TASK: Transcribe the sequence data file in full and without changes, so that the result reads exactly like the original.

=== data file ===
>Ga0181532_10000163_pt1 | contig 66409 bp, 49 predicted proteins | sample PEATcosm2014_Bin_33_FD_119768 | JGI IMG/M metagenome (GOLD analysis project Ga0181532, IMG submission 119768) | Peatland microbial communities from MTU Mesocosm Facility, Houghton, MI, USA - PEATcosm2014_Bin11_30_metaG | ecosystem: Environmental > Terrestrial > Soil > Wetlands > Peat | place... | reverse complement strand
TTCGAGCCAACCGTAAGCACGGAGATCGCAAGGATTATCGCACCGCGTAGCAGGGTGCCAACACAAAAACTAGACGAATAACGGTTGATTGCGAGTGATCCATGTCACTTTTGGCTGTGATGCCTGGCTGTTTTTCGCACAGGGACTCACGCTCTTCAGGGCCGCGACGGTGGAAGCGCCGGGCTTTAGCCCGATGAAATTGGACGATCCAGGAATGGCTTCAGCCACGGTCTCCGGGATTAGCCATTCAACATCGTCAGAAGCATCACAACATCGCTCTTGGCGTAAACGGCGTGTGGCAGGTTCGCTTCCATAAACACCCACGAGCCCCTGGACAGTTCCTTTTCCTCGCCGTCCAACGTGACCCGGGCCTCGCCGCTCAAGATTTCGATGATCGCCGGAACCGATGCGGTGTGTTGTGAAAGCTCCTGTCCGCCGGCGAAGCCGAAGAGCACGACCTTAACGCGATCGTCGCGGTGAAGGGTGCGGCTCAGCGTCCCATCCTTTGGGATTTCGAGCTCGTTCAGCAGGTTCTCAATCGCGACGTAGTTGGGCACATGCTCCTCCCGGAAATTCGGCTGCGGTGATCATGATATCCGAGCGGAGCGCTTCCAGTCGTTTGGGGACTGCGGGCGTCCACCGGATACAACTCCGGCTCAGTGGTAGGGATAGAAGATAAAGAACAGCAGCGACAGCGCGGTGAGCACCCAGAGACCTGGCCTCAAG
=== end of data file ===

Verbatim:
>Ga0181532_10000163_pt1 | contig 66409 bp, 49 predicted proteins | sample PEATcosm2014_Bin_33_FD_119768 | JGI IMG/M metagenome (GOLD analysis project Ga0181532, IMG submission 119768) | Peatland microbial communities from MTU Mesocosm Facility, Houghton, MI, USA - PEATcosm2014_Bin11_30_metaG | ecosystem: Environmental > Terrestrial > Soil > Wetlands > Peat | place... | reverse complement strand
TTCGAGCCAACCGTAAGCACGGAGATCGCAAGGATTATCGCACCGCGTAGCAGGGTGCCAACACAAAAACTAGACGAATAACGGTTGATTGCGAGTGATCCATGTCACTTTTGGCTGTGATGCCTGGCTGTTTTTCGCACAGGGACTCACGCTCTTCAGGGCCGCGACGGTGGAAGCGCCGGGCTTTAGCCCGATGAAATTGGACGATCCAGGAATGGCTTCAGCCACGGTCTCCGGGATTAGCCATTCAACATCGTCAGAAGCATCACAACATCGCTCTTGGCGTAAACGGCGTGTGGCAGGTTCGCTTCCATAAACACCCACGAGCCCCTGGACAGTTCCTTTTCCTCGCCGTCCAACGTGACCCGGGCCTCGCCGCTCAAGATTTCGATGATCGCCGGAACCGATGCGGTGTGTTGTGAAAGCTCCTGTCCGCCGGCGAAGCCGAAGAGCACGACCTTAACGCGATCGTCGCGGTGAAGGGTGCGGCTCAGCGTCCCATCCTTTGGGATTTCGAGCTCGTTCAGCAGGTTCTCAATCGCGACGTAGTTGGGCACATGCTCCTCCCGGAAATTCGGCTGCGGTGATCATGATATCCGAGCGGAGCGCTTCCAGTCGTTTGGGGACTGCGGGCGTCCACCGGATACAACTCCGGCTCAGTGGTAGGGATAGAAGATAAAGAACAGCAGCGACAGCGCGGTGAGCACCCAGAGACCTGGCCTCAAG